Introduction toMachine Vision Systems Professor Nicola Ferrier Room 3128, ECB 265-8793 email@example.com
Machine Vision • To become familiar with technologies used for machine vision as a sensor for robots. • Camera and lighting technology (obtaining a digital representation of an image) • Software (computational techniques to process or modify the image data) • Analysis/decisions: using the results of the processing in robot control • Additional material in CS766, ECE 533, ME 739
Machine Vision in Automation • Use a camera to inspect parts to: • Guide a robot or control automated equipment • Support statistical analysis in a computer-assisted-manufacturing (CAM) system • Ensure quality in manufacturing process: • dimensions/alignment • Determine if all components are present • Other quality issues: color, placement, …
Why use Vision? • Dynamic Range • Can be remotely situated • Passive • emits no energy (cf. Laser, sonar, IR) • no contact required • Flexibility • Affordable
Why avoid Vision? • Computation • must process images • data = information • Calibration • Sensitivity to lighting conditions / Because the lighting is different, these 3 images appear substantially different to a computer – to a human we easily adapt our perception for variations in illumination and recognize that all three images are of the same object. Images (arrays of pixel data) must be processed to provide information
Example Application:Micro-manipulation • Micro Object handling with Micro gripper • Postech Robotics Lab Micro gripper Microscope Table
A machine vision system often includes the following elements: • Image Acquisition (generally from a camera placed above the production line), • Image Pre-Processing (e.g. increasing the contrast, motion de-blur, etc), • Feature Extraction (e.g. measuring a distance, checking a screw is in place etc), • Decisions (i.e. is the part OK to a tolerance, is a label in the correct position), and, • Control (e.g. give the result to a Programmable Logic Controller (PLC) or robot controller).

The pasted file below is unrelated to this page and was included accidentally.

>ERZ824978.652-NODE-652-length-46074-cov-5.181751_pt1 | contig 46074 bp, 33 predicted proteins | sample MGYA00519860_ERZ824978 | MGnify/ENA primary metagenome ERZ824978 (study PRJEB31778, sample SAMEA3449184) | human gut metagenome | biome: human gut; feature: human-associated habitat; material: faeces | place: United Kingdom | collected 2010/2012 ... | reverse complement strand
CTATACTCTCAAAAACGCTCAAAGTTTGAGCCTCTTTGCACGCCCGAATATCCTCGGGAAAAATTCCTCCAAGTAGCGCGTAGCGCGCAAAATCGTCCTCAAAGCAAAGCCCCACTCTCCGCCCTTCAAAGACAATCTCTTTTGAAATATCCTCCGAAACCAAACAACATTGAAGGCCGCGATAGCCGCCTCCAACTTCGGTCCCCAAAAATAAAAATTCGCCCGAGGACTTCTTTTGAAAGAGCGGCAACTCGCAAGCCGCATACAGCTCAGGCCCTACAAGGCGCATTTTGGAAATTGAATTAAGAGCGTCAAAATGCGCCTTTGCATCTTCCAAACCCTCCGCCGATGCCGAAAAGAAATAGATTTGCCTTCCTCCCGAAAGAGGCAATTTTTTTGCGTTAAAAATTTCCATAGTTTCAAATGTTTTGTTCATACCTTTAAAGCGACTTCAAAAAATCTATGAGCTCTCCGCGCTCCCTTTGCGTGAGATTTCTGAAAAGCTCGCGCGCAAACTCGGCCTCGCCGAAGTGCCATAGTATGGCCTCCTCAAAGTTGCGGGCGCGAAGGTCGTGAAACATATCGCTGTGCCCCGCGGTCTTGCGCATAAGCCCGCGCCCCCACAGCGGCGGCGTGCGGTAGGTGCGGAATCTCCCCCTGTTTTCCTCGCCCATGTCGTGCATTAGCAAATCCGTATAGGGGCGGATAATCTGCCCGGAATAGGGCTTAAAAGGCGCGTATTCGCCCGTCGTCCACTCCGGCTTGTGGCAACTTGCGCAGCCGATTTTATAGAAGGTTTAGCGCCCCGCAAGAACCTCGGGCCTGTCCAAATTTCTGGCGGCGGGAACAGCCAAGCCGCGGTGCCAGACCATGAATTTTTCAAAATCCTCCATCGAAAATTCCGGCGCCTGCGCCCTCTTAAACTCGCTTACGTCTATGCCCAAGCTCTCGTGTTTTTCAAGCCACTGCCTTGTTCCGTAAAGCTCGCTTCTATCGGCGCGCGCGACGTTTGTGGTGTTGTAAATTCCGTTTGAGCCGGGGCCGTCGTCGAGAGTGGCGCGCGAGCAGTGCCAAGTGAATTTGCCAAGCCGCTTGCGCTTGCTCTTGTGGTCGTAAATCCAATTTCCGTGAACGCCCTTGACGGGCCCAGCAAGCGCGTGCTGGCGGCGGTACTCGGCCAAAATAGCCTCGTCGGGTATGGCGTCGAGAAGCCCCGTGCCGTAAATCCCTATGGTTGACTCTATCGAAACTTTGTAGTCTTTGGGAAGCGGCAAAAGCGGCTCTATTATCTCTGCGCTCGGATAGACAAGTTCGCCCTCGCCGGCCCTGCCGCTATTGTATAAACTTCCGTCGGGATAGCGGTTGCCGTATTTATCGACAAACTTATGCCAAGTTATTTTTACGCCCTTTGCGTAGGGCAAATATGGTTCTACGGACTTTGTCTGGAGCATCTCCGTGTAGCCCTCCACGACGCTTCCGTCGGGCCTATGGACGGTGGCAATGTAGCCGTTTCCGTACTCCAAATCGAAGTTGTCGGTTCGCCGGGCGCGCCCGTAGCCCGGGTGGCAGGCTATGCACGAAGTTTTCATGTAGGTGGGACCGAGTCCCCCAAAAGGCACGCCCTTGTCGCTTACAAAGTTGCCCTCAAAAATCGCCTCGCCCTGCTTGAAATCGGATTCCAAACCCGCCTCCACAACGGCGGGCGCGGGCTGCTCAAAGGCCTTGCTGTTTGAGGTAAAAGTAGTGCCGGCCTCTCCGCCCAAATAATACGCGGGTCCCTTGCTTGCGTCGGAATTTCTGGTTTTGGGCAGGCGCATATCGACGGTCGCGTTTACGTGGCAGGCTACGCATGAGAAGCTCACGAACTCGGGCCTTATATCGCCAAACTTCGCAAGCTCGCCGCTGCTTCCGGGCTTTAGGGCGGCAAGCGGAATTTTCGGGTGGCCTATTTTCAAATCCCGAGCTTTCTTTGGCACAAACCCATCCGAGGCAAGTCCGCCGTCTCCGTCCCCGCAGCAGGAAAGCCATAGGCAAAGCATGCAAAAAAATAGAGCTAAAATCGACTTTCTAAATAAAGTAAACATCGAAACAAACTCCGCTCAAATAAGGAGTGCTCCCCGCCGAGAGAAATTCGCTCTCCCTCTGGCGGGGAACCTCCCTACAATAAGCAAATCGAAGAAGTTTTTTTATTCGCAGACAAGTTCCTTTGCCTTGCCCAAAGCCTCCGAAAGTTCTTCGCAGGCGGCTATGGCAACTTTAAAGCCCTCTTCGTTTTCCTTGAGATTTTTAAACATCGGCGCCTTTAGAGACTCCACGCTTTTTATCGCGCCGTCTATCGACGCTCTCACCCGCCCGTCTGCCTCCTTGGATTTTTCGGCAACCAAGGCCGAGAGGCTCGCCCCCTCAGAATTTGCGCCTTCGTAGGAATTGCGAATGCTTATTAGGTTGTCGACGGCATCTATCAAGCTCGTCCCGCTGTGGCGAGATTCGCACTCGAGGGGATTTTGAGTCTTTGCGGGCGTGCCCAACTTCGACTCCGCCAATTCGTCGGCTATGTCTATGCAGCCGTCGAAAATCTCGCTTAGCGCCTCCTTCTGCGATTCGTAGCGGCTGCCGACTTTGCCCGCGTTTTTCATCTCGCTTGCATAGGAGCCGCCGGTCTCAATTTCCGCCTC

Image Acquisition • Transforms the visual image of a physical objects into a set of digitized data • Illumination • Image formation (including focusing) • Image detection or sensing • Formatting camera output signal
Image Formation and Detection Image is formed by: • Illumination flux from object • Optics (lens) • Photosensitive detectors (photodiodes on solid state cameras) Vision systems have an optical-electro device that converts electromagnetic radiation from the image of the physical object into an electric signal used by the vision processing unit
Vision – Image Formation • Shape • Lighting • Relative Positions • Sensor sensitivity Same shape – very different images!
Structured Lighting Diffuse Backlighting Directional backlighting Fiber-optic/LED ring lights Lighting
Polarized lighting Oblique lighting Direct front lighting Cross polarization Lighting
Diffuse front lighting Dark field illumination Fibre optic near in-lighting Lighting
Image Formation and Detection Light source